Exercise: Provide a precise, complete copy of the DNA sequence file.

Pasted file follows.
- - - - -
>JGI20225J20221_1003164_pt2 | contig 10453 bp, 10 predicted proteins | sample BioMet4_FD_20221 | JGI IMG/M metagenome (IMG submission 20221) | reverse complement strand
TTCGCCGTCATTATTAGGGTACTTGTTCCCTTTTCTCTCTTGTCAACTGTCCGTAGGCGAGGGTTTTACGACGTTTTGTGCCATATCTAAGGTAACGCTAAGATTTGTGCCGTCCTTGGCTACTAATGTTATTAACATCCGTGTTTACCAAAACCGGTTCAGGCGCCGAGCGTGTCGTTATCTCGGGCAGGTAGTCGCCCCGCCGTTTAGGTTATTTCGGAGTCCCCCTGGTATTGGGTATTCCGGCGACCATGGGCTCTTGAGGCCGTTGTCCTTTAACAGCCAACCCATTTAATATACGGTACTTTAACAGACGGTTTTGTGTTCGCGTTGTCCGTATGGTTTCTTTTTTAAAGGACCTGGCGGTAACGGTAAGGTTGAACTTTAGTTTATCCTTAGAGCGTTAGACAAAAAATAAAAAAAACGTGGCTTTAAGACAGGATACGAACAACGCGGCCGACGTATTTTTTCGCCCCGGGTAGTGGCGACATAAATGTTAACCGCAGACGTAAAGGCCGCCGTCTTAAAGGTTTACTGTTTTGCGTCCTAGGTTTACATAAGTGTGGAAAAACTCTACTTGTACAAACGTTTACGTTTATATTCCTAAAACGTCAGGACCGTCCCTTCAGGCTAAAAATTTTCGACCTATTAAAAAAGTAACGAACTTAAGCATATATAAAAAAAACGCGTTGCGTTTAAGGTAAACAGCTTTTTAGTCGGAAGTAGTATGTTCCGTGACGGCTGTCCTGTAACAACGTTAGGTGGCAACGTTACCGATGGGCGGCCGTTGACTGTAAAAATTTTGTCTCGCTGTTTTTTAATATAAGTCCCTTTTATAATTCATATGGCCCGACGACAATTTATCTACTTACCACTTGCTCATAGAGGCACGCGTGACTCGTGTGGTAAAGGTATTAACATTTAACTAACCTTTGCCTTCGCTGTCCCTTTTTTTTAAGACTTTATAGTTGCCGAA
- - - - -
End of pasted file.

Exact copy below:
>JGI20225J20221_1003164_pt2 | contig 10453 bp, 10 predicted proteins | sample BioMet4_FD_20221 | JGI IMG/M metagenome (IMG submission 20221) | reverse complement strand
TTCGCCGTCATTATTAGGGTACTTGTTCCCTTTTCTCTCTTGTCAACTGTCCGTAGGCGAGGGTTTTACGACGTTTTGTGCCATATCTAAGGTAACGCTAAGATTTGTGCCGTCCTTGGCTACTAATGTTATTAACATCCGTGTTTACCAAAACCGGTTCAGGCGCCGAGCGTGTCGTTATCTCGGGCAGGTAGTCGCCCCGCCGTTTAGGTTATTTCGGAGTCCCCCTGGTATTGGGTATTCCGGCGACCATGGGCTCTTGAGGCCGTTGTCCTTTAACAGCCAACCCATTTAATATACGGTACTTTAACAGACGGTTTTGTGTTCGCGTTGTCCGTATGGTTTCTTTTTTAAAGGACCTGGCGGTAACGGTAAGGTTGAACTTTAGTTTATCCTTAGAGCGTTAGACAAAAAATAAAAAAAACGTGGCTTTAAGACAGGATACGAACAACGCGGCCGACGTATTTTTTCGCCCCGGGTAGTGGCGACATAAATGTTAACCGCAGACGTAAAGGCCGCCGTCTTAAAGGTTTACTGTTTTGCGTCCTAGGTTTACATAAGTGTGGAAAAACTCTACTTGTACAAACGTTTACGTTTATATTCCTAAAACGTCAGGACCGTCCCTTCAGGCTAAAAATTTTCGACCTATTAAAAAAGTAACGAACTTAAGCATATATAAAAAAAACGCGTTGCGTTTAAGGTAAACAGCTTTTTAGTCGGAAGTAGTATGTTCCGTGACGGCTGTCCTGTAACAACGTTAGGTGGCAACGTTACCGATGGGCGGCCGTTGACTGTAAAAATTTTGTCTCGCTGTTTTTTAATATAAGTCCCTTTTATAATTCATATGGCCCGACGACAATTTATCTACTTACCACTTGCTCATAGAGGCACGCGTGACTCGTGTGGTAAAGGTATTAACATTTAACTAACCTTTGCCTTCGCTGTCCCTTTTTTTTAAGACTTTATAGTTGCCGAA